For information about the home video availability of Record of a Living Being, see the Akira Kurosawa DVD guide. As for the full schedule of our film club, take a look at the film club page. As mentioned earlier, our next month’s film will be Ishiro Honda’s Godzilla, a companion to Record of a Living being.

But for now, September belongs to Record of a Living Being. How do you see the film? Is it part of Kurosawa’s major films, one of his minor ones, or somewhere in between? Are the topics tackled by the film still relevant in the post cold war era? And does the film ultimately succeed in what it is doing?

What about that absolutely brilliant (or is it?) performance by Mifune?





I just watched Record of a Living Being (or I Live in Fear, as the version I watched is titled) for the first time. The movie didn’t quite achieve greatness for me until near the end (ironic, in light of what the intro says about Kurosawa learning about Hayasaka’s death), mainly for the following reasons:

-A lot of characters are introduced in the movie and it’s hard to keep all of them straight. (I guess that corresponds with Kurosawa’s fear that the movie is a little incoherent.) I’m still not sure if the woman with the baby is Nakijima’s daughter or mistress.

-The film is too direct and straightforward a treatment of the subject and is overly melodramatic at times.

-The subject of nuclear annihilation was never of as much importance in the West, and historical occurrences have now made it much less important, so it’s hard to relate to.

-There is a clear, although culturually disfavored, solution to the problem, which is for Nakijima and whoever else wants to to go to Brazil while leaving the foundry and house behind for whoever wants to stay in Japan. It’s too bad that this is not a solution that the court thinks of or that is probably legally feasible without the agreement of all the parties.

To me, the real conflict is not over how much of a threat the bomb is, but over Nakijima’s expectation that his entire family will uproot themselves and follow him to Brazil simply because he’s offering to pay for them to do so. It’s his failure to see the selfishness in that that causes all the rest of the problems. In a sense, then, I guess this movie is the antidote to Tokyo Story, where the parents take a hands-off approach to their children and let them dictate what they do on their visit to Tokyo.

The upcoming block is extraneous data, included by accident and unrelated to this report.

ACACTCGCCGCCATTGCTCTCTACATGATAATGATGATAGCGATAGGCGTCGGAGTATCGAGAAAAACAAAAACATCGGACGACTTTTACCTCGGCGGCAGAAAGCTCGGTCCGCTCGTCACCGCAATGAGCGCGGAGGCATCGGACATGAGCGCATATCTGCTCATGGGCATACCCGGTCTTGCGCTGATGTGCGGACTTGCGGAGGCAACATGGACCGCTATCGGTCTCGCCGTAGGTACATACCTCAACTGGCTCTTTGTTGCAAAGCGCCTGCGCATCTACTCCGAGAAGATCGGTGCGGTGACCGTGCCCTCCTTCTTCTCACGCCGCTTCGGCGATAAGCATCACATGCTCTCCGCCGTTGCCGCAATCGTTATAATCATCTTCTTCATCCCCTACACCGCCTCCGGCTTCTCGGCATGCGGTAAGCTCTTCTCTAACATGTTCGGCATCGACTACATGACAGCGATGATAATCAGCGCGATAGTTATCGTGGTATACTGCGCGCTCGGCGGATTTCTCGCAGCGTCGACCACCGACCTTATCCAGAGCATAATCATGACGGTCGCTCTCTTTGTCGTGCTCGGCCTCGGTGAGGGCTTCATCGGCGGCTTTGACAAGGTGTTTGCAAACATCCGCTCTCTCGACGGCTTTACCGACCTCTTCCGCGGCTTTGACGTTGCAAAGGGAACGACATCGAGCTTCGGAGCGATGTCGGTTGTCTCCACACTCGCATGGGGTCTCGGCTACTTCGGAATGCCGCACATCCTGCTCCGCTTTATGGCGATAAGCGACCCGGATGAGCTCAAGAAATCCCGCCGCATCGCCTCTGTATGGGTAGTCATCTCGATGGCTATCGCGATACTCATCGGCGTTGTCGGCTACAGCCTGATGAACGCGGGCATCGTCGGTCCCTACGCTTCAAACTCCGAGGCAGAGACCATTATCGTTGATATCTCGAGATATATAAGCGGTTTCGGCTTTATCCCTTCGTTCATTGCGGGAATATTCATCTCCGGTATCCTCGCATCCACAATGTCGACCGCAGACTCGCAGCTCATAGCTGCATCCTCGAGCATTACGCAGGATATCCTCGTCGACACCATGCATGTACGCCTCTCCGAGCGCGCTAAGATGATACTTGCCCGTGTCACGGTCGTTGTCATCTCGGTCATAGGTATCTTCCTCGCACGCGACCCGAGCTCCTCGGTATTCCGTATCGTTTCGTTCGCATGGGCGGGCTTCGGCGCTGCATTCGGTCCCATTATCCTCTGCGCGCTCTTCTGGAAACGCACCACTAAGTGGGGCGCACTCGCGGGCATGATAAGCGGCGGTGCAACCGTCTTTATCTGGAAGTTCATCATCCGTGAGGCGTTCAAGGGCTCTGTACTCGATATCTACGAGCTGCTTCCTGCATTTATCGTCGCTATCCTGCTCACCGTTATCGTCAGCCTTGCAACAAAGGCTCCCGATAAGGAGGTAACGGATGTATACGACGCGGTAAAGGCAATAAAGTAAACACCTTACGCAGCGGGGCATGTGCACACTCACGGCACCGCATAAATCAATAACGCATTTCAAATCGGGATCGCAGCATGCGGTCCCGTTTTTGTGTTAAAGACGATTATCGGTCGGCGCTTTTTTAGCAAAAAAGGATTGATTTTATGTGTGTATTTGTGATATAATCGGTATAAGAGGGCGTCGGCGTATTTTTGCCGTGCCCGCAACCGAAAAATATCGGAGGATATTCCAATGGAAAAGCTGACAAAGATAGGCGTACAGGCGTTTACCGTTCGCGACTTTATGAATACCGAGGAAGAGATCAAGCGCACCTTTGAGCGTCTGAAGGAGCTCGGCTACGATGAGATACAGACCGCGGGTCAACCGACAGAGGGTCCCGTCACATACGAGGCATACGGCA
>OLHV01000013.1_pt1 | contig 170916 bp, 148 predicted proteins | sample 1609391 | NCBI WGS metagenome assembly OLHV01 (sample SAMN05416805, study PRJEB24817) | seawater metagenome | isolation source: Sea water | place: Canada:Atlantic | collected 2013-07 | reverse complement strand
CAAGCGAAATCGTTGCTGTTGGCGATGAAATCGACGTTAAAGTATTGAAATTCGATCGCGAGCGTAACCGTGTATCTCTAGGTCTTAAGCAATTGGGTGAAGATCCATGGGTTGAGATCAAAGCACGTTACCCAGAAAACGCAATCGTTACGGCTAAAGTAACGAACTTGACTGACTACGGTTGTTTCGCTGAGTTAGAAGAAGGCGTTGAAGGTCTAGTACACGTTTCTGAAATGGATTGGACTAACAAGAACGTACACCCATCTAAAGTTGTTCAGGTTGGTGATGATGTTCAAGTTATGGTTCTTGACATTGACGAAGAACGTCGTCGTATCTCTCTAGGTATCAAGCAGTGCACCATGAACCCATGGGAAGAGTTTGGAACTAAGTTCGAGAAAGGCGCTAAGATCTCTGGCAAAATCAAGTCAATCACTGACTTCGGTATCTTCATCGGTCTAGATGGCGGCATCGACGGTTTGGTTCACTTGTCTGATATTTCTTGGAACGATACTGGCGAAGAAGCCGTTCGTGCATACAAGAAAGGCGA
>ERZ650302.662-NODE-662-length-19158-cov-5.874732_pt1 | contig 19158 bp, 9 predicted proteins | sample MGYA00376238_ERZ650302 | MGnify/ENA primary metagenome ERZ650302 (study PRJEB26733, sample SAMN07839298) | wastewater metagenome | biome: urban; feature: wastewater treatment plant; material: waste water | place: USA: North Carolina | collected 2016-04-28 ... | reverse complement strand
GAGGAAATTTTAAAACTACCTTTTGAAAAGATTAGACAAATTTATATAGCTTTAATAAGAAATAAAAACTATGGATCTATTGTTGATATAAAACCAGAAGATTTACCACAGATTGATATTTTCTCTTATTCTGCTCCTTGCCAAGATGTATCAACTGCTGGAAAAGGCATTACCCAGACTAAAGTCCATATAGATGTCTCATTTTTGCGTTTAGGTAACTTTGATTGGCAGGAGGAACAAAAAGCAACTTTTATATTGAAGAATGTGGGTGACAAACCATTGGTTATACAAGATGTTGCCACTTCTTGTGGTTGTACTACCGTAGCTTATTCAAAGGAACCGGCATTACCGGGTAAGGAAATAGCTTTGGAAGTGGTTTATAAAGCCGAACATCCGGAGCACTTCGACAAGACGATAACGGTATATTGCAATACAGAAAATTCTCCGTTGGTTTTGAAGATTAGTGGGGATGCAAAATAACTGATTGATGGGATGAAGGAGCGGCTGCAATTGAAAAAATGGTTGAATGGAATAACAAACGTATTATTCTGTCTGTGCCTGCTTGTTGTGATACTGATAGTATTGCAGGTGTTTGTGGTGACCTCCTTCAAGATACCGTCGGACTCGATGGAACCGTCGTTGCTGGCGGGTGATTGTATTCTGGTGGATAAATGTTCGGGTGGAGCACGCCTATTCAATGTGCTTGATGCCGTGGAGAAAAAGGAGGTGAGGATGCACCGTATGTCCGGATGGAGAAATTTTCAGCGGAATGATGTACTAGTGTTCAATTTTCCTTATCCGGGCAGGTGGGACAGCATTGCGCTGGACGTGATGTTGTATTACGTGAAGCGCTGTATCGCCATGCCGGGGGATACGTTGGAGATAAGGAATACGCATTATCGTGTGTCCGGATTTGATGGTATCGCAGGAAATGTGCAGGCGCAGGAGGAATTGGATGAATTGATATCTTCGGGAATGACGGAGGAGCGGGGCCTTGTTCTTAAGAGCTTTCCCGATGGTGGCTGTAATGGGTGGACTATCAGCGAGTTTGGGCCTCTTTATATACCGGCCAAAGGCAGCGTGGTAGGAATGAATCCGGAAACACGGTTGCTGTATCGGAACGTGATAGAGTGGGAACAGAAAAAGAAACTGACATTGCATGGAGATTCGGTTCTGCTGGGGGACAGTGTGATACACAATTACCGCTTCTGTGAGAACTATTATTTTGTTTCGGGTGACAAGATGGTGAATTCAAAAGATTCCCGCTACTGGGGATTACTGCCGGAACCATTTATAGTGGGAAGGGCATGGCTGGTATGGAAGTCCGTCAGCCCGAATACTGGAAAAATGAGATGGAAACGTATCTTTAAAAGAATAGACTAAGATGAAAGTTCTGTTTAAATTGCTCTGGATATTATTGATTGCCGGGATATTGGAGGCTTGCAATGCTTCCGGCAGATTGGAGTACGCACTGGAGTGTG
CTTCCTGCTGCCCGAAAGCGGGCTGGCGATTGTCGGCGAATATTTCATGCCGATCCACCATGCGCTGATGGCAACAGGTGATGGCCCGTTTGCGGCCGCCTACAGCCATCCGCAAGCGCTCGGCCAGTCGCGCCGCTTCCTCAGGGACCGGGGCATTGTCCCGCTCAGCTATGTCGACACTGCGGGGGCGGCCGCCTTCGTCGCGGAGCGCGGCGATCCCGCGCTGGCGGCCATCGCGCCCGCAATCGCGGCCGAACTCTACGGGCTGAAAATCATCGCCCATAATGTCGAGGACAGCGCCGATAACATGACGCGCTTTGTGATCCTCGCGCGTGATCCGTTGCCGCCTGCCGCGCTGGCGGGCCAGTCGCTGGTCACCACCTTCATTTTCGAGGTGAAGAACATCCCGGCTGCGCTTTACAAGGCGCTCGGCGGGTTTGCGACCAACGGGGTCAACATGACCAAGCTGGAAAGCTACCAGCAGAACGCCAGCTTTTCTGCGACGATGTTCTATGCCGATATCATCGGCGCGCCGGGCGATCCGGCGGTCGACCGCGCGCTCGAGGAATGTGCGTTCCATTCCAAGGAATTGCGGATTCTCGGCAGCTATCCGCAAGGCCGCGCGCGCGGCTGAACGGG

Despite thinking that this is one of Kurosawa’s minor films, albeit a more successful one than most, Mifune’s performance really blew me away. Although he retains his trademark liveliness, he convinced me that he was a crotchety, curmudgeonly elderly man, not the young, vital actor he was at the time. In many of his other roles, it feels like he’s playing himself. Of everything I’ve seen him in so far, this one was the furthest away from what I think of as his private persona.

And a highly superficial aside, what is it with the men in this film? So many of them, especialily those we see least clothed (shirtless or wearing undershirts) looked thin and underweight.



I haven’t seen the film in a while, but I must admit this is probably the only Kurosawa film I’ve seen where I felt a bit of disappointment at the end. At the time I thought that the film was something of a dramatic failure, although I think with hindsight that it is more that the specific concerns of the film don’t have an emotional resonance with me (although I can remember as a child being terrified when watching TV news about nuclear weapons in Europe). Back in the 1970’s and 1980’s a lot of Germans and Dutch people settled in south-west Ireland because they believed it was safer in the event of a nuclear war (prompted, I believe, by an article in a German newspaper about which parts of Europe would get least fallout). When I was told that growing up I actually felt more threatened by it, I think the notion of getting vaporised was less scary than living in a poisoned planet.